Every Tuesday, an outreach team from Central delivers lunches to senior citizens in subsidized low-income housing a few blocks from the church’s Albemarle Road campus.
The ministry provides more than a meal. It’s also an opportunity for connection with a group of folks struggling with loneliness and isolation. Seniors often line up out front to wait for volunteers to arrive. They’re eager to exchange greetings and a bit of conversation, says Bette Nazarchyk, a church member who helps lead the Central Feeds program.
“So many of them appear to be lonely and just enjoy coming out to talk to someone,” Bette said. “Many times, we are there long after the last plate is passed out.”
Reaching a diverse population
The neighborhoods along Albemarle Road are among the most diverse in Charlotte. About a third of residents identify as Latino, a third as Black or African American and one in five as white or Caucasian. Surprisingly, Central’s outreach team has encountered residents from Ukraine and Russia during meal deliveries.
“A number of them have relatives in Ukraine they are worried about,” Bette said. “One lady has a son over there. She has been very tearful when she has spoken to us about him.”
Reaching out with a meal is a first step in making disciples for Jesus Christ, says Rev. Ron Perry, pastor of Central UMC (pictured above with Bette and Mark Nazarchyk).
“There’s a language barrier, but those meals speak a common language,” Ron said. “We’re meeting that need. And it opens a door for people to be met where they are with their spiritual needs. But you have to feed them first.”
The Foundation’s Reynolds Ministry Fund acts as a catalyst, enabling the church to buy enough food and supplies for 100+ plates each week.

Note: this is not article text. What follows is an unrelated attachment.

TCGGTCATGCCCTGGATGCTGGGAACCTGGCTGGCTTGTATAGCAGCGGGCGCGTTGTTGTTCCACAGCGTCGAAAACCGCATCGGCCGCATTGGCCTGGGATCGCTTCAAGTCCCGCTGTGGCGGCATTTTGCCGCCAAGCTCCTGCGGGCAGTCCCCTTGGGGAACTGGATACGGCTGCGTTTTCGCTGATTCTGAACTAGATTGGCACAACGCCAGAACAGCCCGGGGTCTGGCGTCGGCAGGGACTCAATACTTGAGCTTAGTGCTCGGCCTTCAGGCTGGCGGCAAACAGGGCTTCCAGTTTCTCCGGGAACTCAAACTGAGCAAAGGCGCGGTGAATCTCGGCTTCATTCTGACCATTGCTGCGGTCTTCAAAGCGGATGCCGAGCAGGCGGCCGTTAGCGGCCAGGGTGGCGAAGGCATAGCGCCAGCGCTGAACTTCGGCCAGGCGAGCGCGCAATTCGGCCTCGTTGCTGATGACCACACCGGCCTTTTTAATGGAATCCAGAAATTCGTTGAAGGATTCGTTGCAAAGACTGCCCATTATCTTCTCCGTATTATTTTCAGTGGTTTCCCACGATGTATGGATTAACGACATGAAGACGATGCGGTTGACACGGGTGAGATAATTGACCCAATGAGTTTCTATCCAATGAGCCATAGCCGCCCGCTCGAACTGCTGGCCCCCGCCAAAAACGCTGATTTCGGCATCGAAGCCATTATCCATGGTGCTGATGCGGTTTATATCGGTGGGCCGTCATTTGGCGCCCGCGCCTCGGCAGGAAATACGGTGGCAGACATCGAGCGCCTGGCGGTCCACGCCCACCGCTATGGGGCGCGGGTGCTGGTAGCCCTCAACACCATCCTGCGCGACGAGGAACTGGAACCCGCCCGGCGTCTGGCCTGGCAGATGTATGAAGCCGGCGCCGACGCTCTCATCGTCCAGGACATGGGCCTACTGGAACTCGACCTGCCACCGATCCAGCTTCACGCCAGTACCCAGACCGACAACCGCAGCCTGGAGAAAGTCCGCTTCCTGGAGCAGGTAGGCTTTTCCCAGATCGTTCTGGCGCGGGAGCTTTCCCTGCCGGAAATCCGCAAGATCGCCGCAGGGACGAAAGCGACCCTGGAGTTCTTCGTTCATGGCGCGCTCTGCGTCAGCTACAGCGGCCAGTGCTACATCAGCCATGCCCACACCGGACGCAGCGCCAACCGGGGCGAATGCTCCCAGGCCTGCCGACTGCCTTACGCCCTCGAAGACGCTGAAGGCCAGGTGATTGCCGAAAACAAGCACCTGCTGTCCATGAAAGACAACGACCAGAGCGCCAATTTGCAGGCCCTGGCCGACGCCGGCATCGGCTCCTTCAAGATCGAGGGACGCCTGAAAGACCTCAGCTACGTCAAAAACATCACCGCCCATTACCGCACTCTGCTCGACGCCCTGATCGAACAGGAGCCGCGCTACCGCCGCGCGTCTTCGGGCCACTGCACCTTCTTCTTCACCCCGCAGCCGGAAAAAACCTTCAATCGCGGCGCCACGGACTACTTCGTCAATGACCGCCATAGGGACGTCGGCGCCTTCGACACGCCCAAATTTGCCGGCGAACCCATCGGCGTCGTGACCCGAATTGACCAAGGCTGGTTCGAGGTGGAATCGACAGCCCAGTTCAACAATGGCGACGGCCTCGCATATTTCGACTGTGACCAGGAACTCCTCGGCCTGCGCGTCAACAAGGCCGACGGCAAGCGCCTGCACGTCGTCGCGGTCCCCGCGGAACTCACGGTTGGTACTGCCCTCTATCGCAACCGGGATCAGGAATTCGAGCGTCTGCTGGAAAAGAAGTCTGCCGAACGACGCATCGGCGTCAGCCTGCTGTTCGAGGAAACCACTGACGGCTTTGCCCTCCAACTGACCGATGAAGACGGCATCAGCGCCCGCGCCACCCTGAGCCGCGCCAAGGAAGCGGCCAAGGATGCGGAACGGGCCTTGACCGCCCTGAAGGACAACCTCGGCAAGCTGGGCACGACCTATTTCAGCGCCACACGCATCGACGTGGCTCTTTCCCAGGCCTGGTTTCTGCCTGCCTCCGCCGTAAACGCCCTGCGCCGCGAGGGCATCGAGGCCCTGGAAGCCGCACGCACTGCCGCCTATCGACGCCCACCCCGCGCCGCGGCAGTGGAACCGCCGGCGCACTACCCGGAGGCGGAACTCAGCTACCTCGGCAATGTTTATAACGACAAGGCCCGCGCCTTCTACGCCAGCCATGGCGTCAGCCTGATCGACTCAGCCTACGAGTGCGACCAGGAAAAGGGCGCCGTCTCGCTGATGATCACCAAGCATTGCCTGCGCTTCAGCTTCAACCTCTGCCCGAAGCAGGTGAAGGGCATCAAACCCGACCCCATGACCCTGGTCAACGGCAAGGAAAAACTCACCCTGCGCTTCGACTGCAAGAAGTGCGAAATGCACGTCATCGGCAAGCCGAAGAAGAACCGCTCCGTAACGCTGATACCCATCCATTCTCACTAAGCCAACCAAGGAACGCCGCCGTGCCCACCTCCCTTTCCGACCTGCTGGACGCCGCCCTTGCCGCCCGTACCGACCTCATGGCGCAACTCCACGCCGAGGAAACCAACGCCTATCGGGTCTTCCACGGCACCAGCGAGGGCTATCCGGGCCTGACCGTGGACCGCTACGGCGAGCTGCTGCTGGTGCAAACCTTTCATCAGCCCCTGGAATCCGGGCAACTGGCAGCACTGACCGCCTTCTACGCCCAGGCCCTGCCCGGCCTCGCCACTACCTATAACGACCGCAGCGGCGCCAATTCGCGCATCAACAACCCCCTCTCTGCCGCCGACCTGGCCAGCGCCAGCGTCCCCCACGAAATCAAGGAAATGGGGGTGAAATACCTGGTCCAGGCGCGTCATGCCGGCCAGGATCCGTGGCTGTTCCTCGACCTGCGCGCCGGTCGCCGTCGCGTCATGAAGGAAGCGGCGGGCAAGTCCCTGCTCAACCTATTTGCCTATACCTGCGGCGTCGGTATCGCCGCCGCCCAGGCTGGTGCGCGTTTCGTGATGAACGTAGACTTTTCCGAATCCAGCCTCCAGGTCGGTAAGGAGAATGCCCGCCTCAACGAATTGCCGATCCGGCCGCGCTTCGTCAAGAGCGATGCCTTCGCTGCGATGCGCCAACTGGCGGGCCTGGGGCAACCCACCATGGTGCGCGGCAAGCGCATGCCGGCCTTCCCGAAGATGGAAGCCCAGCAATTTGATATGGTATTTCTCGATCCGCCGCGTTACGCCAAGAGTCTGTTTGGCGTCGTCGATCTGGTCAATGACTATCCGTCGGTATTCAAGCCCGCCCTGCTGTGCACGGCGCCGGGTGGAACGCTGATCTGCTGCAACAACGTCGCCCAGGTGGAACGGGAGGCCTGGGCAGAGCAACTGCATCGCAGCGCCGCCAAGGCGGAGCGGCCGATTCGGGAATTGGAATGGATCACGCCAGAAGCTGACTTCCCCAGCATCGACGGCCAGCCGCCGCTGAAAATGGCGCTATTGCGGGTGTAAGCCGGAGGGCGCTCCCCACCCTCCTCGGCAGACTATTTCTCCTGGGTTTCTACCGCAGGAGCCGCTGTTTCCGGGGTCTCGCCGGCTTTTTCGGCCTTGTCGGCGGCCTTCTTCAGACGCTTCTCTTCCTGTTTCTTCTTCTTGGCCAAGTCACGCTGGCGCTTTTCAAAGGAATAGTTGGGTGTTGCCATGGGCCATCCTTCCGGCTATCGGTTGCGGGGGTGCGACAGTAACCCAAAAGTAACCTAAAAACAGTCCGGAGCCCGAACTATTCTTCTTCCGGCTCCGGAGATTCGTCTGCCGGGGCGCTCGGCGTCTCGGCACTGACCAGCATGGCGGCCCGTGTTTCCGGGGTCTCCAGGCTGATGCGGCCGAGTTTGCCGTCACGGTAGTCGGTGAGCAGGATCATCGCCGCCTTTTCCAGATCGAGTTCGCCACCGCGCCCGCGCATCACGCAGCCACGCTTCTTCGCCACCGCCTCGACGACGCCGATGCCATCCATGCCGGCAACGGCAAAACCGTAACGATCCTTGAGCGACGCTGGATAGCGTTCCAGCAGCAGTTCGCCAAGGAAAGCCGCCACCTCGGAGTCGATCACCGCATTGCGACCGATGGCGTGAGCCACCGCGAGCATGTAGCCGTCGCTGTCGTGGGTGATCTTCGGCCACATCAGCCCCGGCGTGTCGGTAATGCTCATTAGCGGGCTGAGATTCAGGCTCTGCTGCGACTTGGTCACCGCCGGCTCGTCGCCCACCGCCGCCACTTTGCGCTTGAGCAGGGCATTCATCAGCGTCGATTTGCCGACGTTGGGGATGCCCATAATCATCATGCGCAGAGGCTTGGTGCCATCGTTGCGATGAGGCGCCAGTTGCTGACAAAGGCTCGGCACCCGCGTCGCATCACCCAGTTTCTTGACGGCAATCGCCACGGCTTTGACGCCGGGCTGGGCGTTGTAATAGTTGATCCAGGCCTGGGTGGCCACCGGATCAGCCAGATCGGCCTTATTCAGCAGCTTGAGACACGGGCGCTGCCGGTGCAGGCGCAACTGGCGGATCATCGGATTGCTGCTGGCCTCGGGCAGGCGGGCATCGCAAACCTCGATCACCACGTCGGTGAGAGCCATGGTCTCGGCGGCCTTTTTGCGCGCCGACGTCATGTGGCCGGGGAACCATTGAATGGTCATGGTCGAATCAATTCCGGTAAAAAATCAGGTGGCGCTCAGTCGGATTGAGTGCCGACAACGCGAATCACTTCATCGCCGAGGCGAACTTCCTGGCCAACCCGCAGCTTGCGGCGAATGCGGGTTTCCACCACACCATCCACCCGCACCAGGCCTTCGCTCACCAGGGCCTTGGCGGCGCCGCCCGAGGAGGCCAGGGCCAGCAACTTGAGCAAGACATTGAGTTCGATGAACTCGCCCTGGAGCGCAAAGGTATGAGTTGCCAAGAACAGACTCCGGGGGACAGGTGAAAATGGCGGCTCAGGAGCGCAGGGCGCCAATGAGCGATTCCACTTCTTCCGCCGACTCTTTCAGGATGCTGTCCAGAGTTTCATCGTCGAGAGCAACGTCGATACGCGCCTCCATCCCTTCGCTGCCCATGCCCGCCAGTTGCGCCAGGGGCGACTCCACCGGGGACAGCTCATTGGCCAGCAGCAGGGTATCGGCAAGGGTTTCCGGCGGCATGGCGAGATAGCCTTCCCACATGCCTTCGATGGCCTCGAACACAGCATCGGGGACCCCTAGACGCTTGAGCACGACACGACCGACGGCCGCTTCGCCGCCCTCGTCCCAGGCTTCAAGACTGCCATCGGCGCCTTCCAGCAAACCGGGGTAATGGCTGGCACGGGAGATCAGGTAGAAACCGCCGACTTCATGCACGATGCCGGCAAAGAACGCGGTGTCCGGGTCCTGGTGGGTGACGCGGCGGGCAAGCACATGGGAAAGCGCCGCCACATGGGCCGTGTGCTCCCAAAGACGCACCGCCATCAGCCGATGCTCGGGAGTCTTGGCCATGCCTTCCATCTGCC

Central Feeds embodies what it looks like to be in relationship with our neighbor, says Annalee Allen, Director of Reynolds Ministries & Programs. On a recent visit to see the program in action, Annalee noticed several people approach Bette to share prayer requests. One resident asked how to get involved with Central’s Christmas Card ministry.
“The depth of the relationships they have developed is obvious,” Annalee said.
A lesson in how God shows us the way
Like many smaller congregations, Central UMC struggled to regain its footing after the pandemic. Worship attendance sagged. An effort to start a dinner church fizzled.
Searching for ways to engage the community, Bette got connected with Feeding Charlotte, a nonprofit that partners with businesses to rescue their leftover freshly prepared meals and deliver them to local nonprofits who feed the hungry.
The success of the partnership has brought renewed energy to the 340-member church.
Central hosts a dual-language preschool, Hispanic Scout troop and food pantry, while providing space for AA meetings and a group with intellectual and development disabilities. A Girl Scout troop began meeting in the spring.
“We try in every way we can to share our Christian love,” Bette said. “It is so amazing that God provided this (opportunity)… when we thought there was no way to go forward.”
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